When I joined the Pratt School of Engineering at Duke University in August 2005, more than one-third of the masters of engineering management students from the outgoing class told me they were taking jobs in financial services. From the class of 2007, 22% went into finance. In 2008, the percentage slid to 17%. I sent an e-mail last week asking the 112-strong class of 2009 how many were interested in financial service jobs. Only three, including Kurra and Lekharaju, responded in the affirmative. Nearly all of the others said they wanted to become engineers.
Shijie Deng, director of quantitative and computational finance masters at Georgia Tech, says some of his students are getting job offers outside the U.S., from such operations as the Hong Kong outpost of Merrill Lynch, which was recently acquired by Bank of America (BAC). Still, the job market is tough, and demand for his program is down. Its graduates increasingly are looking for jobs in consulting, energy, and traditional engineering that have an interface with finance but aren't in the thick of the industry. Others are applying for PhDs.
There also may be many others like Tyler. "Over the last few years, many students who have had innovative ideas ultimately chose to take a more risk-averse career in investment banking or consulting," says Travis May, another Harvard undergrad who put off finishing school to relaunch StudentBusinesses.com, an online service designed to match student-founded companies with angel funding. "Now, there is less of a pull to go in a traditional route, and the upside of that is it makes startups more compelling as a career path," May says.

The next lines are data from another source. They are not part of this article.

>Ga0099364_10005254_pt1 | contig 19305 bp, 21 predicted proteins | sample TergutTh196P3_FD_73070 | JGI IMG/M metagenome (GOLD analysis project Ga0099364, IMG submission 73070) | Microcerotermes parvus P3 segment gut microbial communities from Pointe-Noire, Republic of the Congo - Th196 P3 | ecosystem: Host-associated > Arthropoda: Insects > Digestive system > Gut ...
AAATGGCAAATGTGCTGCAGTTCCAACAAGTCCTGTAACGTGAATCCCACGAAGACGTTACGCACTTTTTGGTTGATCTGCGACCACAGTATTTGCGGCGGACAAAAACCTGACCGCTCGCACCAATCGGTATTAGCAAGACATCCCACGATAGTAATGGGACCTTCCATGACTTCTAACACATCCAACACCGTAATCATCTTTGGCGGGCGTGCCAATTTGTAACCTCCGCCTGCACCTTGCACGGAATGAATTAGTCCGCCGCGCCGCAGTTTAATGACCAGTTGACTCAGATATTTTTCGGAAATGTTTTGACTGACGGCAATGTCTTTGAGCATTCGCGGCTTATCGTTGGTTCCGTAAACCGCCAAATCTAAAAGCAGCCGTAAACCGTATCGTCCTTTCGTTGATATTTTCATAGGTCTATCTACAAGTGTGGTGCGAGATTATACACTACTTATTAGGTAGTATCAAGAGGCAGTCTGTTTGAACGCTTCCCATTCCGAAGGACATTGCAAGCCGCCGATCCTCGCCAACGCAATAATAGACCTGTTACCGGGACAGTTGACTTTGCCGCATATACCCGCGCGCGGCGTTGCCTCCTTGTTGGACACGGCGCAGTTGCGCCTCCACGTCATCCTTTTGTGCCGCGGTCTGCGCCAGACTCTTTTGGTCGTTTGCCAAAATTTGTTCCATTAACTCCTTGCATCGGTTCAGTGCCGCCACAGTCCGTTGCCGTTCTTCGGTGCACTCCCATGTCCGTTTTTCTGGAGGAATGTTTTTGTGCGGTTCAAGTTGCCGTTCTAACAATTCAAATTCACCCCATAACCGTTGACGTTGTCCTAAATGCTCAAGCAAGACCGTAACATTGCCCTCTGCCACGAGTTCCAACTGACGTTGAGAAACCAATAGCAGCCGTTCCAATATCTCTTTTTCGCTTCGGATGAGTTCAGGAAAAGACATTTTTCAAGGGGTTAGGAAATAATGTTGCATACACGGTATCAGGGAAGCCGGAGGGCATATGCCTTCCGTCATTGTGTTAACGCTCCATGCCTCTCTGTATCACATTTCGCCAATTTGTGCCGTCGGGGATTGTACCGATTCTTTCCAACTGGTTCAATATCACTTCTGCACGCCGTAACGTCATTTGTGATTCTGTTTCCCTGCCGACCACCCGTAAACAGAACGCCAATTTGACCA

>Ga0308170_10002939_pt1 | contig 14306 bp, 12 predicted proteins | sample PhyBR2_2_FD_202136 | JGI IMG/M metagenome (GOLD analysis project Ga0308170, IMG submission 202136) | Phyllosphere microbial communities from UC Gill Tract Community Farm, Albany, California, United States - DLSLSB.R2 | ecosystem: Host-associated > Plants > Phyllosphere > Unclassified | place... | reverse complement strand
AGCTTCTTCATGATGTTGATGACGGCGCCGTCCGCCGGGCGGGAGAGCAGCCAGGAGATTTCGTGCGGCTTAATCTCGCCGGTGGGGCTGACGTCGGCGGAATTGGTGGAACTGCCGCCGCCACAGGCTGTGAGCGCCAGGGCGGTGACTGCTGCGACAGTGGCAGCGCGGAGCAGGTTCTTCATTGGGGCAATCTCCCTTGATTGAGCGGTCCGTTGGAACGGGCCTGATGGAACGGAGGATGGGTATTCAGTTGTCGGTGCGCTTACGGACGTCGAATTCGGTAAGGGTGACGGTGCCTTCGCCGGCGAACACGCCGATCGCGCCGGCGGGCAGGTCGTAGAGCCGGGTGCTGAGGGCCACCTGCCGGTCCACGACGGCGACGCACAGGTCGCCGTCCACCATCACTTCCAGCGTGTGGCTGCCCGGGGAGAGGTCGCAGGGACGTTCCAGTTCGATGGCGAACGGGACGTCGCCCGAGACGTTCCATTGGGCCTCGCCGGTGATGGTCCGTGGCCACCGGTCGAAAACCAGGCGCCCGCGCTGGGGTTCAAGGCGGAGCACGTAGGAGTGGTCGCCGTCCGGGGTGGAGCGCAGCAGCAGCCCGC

The venture capital community appears to have taken note of the newfound disillusionment with finance. First Round Capital, an early-stage VC firm based in New York City, launched "Leave Wall Street, Join a Startup," a Web site that lists job openings at its portfolio companies and encourages financiers to jump to tech startups. The campaign got heavy play—and approving mentions—in the blogosphere.
The societal benefit of developing a new type of credit default swap has always been dubious. In an era when thousands of amateur stock analysts post their thoughts online, expert opinions from Wall Street analysts may also provide less value. On the other hand, we need our best and brightest engineers developing new types of medical devices, renewable energy sources, solutions for global warming, and ways for sustaining the environment and purifying water. And we need them to start companies that help America keep its innovative edge. So maybe the dark cloud over finance has a silver lining, and investment banking's loss will be engineering's gain.
Wadhwa is Wertheim Fellow at the Harvard Law School and executive in residence at Duke University. He is a tech entrepreneur who founded two technology companies. His research can be found at www.globalizationresearch.com. .